I enjoy messing about with Arduino, Raspberry Pi, and Lego Mindstorms. At the moment I’m quite interested in constructing robots that combine all three of these devices. In the course of this messing about I quite often come across minor technical problems which are usually easily solved by consulting the web. I’ve started this blog as a way of documenting these solutions for my own benefit, and hopefully also for the benefit of others who may come across the same problems.
I’ve been using a Raspberry Pi now for more than six months, and I’ve invested quite a bit of time setting up my current Raspbian installation. Whilst SD cards are reasonably reliable, there’s always scope for data loss and corruption, so backing up the Pi’s SD card is only sensible. The Raspberry Pi Wiki has a very helpful guide to setting up an SD card for use with a Pi, but the wiki entry on SD card backup is rather limited, particularly for those looking for guidance on how to create an SD backup on Mac OS X.
Fortunately, there are a few other sources on the web that explain how to backup a Raspberry Pi SD card on Mac OS X. I found a particularly useful answer on the Raspberry Pi section of StackExchange on this topic. Most of the information provided there relates to other OSes, but if you look down the list of contributions there is a very nice summary of backing up a Raspberry Pi SD card on Mac OS X by Alex Coplan. I’ve reproduced the steps in the Raspberry SD card backup process for Mac OS X below.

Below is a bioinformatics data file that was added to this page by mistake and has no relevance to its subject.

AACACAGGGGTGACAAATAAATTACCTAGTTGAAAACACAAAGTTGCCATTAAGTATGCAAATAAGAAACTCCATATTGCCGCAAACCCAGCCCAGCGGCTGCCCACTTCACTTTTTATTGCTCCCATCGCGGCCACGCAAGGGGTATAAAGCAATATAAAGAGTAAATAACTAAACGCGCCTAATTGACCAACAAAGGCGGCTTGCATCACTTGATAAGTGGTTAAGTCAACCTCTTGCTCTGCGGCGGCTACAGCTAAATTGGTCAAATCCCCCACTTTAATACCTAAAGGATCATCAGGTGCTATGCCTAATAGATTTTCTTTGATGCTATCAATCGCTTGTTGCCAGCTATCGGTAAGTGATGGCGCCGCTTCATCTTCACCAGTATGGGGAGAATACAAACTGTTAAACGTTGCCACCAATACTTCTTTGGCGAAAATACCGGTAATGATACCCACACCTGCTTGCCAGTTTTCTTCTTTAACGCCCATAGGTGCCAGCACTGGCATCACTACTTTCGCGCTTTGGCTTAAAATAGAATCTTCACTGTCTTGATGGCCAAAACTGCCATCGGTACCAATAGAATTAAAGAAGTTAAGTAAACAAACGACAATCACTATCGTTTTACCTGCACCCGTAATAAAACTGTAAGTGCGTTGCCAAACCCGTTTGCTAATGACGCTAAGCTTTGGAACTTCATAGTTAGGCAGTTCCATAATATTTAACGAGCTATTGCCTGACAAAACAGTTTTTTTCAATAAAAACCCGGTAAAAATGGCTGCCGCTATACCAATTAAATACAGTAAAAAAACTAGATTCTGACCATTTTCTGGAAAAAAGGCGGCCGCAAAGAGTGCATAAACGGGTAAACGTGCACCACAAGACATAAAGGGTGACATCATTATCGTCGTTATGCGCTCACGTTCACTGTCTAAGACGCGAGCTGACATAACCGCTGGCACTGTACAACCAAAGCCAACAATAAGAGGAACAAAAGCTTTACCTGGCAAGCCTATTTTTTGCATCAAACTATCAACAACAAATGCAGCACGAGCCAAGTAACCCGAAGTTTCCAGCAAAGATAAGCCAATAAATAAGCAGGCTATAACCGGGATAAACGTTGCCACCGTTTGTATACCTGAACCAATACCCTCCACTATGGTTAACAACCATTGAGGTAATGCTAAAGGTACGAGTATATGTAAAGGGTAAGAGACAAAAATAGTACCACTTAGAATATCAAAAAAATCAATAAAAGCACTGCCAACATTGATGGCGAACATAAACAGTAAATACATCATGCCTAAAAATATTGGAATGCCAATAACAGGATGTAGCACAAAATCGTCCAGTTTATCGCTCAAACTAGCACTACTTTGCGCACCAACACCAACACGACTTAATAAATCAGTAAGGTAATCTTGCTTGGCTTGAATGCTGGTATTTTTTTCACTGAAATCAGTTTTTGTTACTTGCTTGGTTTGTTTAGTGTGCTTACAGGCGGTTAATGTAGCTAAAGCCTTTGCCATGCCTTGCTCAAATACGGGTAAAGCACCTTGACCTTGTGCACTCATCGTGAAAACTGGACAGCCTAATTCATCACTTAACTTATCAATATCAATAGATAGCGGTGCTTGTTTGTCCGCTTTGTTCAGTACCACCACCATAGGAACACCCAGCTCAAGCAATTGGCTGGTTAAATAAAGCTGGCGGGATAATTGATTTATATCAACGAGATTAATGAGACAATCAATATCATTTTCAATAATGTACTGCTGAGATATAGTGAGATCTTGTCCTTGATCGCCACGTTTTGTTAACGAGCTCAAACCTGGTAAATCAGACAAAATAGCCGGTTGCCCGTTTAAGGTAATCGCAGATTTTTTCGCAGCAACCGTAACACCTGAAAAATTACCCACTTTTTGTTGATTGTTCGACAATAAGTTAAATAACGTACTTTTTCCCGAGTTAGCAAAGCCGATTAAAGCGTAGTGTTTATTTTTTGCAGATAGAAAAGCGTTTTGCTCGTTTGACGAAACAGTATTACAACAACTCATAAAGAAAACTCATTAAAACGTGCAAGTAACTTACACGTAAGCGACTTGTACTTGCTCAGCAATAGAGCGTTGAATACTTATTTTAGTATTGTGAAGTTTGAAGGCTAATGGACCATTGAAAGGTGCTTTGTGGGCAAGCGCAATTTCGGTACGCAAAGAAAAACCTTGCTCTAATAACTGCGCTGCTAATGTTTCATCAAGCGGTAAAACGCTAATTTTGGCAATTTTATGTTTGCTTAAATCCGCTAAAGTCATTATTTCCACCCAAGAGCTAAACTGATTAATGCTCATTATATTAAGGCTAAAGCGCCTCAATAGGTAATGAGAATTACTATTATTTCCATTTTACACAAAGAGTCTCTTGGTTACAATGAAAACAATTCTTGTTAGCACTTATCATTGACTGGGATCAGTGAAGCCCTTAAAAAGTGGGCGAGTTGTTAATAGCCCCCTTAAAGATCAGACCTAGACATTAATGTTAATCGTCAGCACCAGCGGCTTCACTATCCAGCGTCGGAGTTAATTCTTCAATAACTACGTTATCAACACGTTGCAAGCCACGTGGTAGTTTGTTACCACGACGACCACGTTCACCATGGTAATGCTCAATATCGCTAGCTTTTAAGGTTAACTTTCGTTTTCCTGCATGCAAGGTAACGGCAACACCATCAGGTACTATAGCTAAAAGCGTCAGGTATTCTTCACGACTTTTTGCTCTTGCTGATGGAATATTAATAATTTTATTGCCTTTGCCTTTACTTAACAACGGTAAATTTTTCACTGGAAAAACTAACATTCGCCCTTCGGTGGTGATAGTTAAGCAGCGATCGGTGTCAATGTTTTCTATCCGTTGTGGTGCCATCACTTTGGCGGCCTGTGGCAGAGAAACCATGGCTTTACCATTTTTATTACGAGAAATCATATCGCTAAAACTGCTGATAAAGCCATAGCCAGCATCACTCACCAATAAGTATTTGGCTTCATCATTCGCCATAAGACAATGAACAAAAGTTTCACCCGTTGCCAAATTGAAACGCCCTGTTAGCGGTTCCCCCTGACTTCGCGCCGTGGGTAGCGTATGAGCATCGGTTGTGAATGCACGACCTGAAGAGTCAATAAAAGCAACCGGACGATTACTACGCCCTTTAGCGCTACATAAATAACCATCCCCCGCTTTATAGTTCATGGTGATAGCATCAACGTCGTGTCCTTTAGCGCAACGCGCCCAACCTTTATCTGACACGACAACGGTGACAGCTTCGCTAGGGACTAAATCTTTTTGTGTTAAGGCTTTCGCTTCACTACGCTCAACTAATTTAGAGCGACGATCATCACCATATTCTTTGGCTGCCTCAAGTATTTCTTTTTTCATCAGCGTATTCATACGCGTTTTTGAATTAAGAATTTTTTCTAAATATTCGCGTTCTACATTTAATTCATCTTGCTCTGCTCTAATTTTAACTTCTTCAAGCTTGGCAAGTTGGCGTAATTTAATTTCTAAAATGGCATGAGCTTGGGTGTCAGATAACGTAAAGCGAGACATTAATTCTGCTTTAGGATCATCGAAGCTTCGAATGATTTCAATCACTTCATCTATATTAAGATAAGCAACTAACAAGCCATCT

1. Insert the SD card into a USB card reader, and plug it into your Mac
2. Open Terminal.app and use the following command to list the disks attached to your Mac and identify which /dev/disk corresponds to the SD card (look for the disk that includes a partition of type Linux):
3. Having found the identifier of the SD card, use the dd command to backup the SD card. For the case where the SD card is on /dev/disk1, the command is:
sudo dd if=/dev/rdisk1 of=/path/to/backup.img bs=1m
Notice that the dd command refers to /dev/rdisk, rather than /dev/disk. Some of the differences between these two ways of accessing a disk on Mac OS X are explained here, but the upshot is that the dd copying process is much faster if you use /dev/rdisk to access your SD card, rather than /dev/disk.
4. To restore an SD card from a backup use the following command:
sudo dd if=/path/to/backup.img of=/dev/rdisk1 bs=1m
5. It’s also possible to create compressed SD card backups as follows:
sudo dd if=/dev/rdisk1 bs=1m | gzip > /path/to/backup.gz
Restore from a compressed backup as follows:
gzip -dc /path/to/backup.gz | sudo dd of=/dev/rdisk1 bs=1m